possible. However, this only works for aliases referencing bound variables if they are
not ambiguous as we're unable to replace the alias with a corresponding inference
variable without leaking universes.

FIXME: we previously had to also be careful about instantiating the new inference
variable with another normalizeable alias. Due to our recent changes to generalization,
this should not be the case anymore. Equating an inference variable with an alias
now always uses `AliasRelate`

to fully normalize the alias before instantiating the
inference variable: source

## Outside of the trait solver

The core type system - relating types and trait solving - will not need deep
normalization with the new solver. There are still some areas which depend on it.
For these areas there is the function `At::deeply_normalize`

. Without additional
trait solver support deep normalization does not always work in case of ambiguity.
Luckily deep normalization is currently only necessary in places where there is no ambiguity.
`At::deeply_normalize`

immediately fails if there's ambiguity.

If we only care about the outermost layer of types, we instead use
`At::structurally_normalize`

or `FnCtxt::(try_)structurally_resolve_type`

.
Unlike `At::deeply_normalize`

, structural normalization is also used in cases where we
have to handle ambiguity.

Because this may result in behavior changes depending on how the trait solver handles
ambiguity, it is safer to also require full normalization there. This happens in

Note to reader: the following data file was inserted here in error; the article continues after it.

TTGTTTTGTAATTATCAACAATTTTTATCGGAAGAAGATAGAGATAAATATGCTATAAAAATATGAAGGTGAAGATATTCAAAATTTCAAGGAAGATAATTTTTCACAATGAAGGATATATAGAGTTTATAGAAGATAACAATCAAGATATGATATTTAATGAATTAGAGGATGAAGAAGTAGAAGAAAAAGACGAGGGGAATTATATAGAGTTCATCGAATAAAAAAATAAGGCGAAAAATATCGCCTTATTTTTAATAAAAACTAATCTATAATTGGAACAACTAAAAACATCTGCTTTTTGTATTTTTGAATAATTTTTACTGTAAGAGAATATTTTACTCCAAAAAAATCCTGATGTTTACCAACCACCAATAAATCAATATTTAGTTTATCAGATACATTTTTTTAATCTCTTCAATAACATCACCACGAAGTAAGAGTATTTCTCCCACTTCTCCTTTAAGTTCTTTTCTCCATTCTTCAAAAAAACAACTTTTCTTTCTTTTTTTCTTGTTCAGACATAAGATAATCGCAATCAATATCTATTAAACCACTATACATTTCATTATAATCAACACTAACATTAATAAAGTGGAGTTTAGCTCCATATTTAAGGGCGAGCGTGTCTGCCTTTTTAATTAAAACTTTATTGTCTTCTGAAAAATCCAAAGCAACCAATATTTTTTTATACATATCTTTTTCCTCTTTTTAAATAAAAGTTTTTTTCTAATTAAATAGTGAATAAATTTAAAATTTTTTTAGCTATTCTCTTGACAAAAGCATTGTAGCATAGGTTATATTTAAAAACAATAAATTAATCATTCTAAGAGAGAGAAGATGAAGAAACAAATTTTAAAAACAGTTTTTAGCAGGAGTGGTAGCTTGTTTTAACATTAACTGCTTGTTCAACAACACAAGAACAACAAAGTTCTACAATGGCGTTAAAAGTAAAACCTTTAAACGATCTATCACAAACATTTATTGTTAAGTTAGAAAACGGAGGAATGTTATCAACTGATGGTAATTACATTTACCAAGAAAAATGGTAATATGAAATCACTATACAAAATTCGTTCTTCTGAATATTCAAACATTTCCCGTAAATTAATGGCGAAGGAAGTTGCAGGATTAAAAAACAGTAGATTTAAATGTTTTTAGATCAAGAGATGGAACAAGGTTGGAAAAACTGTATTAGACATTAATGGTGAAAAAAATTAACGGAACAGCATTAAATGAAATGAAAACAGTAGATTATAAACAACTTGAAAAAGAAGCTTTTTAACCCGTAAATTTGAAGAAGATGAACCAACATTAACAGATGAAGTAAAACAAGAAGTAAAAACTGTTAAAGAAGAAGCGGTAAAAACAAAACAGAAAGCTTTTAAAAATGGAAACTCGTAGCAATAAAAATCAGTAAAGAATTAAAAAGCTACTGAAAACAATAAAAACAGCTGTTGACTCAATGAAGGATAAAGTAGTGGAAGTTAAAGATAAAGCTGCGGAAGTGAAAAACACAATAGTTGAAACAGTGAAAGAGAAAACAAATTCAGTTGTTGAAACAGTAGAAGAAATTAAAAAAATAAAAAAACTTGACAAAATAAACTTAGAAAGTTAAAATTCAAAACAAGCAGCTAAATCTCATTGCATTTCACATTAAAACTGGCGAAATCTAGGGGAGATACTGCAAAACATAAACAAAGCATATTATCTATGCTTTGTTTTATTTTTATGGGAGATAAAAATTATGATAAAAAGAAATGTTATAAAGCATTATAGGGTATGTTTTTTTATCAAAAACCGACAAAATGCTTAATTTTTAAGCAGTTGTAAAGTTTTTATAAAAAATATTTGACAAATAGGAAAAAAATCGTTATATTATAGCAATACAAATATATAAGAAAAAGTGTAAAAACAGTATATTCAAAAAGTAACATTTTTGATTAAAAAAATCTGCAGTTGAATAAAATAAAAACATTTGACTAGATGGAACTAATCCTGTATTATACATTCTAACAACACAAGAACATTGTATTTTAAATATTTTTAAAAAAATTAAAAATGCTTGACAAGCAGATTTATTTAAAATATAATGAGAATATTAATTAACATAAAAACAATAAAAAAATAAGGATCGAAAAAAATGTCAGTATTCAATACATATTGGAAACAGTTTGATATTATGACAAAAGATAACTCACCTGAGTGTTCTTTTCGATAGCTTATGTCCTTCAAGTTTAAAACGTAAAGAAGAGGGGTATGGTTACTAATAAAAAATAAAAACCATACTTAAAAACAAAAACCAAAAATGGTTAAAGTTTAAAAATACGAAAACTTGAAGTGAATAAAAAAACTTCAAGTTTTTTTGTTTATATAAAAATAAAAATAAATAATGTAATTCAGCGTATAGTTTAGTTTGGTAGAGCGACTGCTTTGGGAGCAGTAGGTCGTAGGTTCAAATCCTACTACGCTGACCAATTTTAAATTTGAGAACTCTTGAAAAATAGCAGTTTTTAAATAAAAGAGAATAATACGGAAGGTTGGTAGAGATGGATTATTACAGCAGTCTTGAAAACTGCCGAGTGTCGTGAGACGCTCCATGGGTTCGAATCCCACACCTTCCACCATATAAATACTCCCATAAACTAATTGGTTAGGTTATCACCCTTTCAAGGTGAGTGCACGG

`FnCtxt::structurally_resolve_type`

which always emits a hard error if the self type ends
up as an inference variable. There are some existing places which have a fallback for
inference variables instead. These places use `try_structurally_resolve_type`

instead.

## Why deep normalization with ambiguity is hard

Fully correct deep normalization is very challenging, especially with the new solver given that we do not want to deeply normalize inside of the solver. Mostly deeply normalizing but sometimes failing to do so is bound to cause very hard to minimize and understand bugs. If possible, avoiding any reliance on deep normalization entirely therefore feels preferable.

If the solver itself does not deeply normalize, any inference constraints returned by the solver would require normalization. Handling this correctly is ugly. This also means that we change goals we provide to the trait solver by "normalizing away" some projections.

The way we (mostly) guarantee deep normalization with the old solver is by eagerly replacing
the projection with an inference variable and emitting a nested `Projection`

goal. This works
as `Projection`

goals in the old solver deeply normalize. Unless we add another `PredicateKind`

for deep normalization to the new solver we cannot emulate this behavior. This does not work
for projections with bound variables, sometimes leaving them unnormalized. An approach which
also supports projections with bound variables will be even more involved.

^{1}

opaque types are currently handled a bit differently. this may change in the future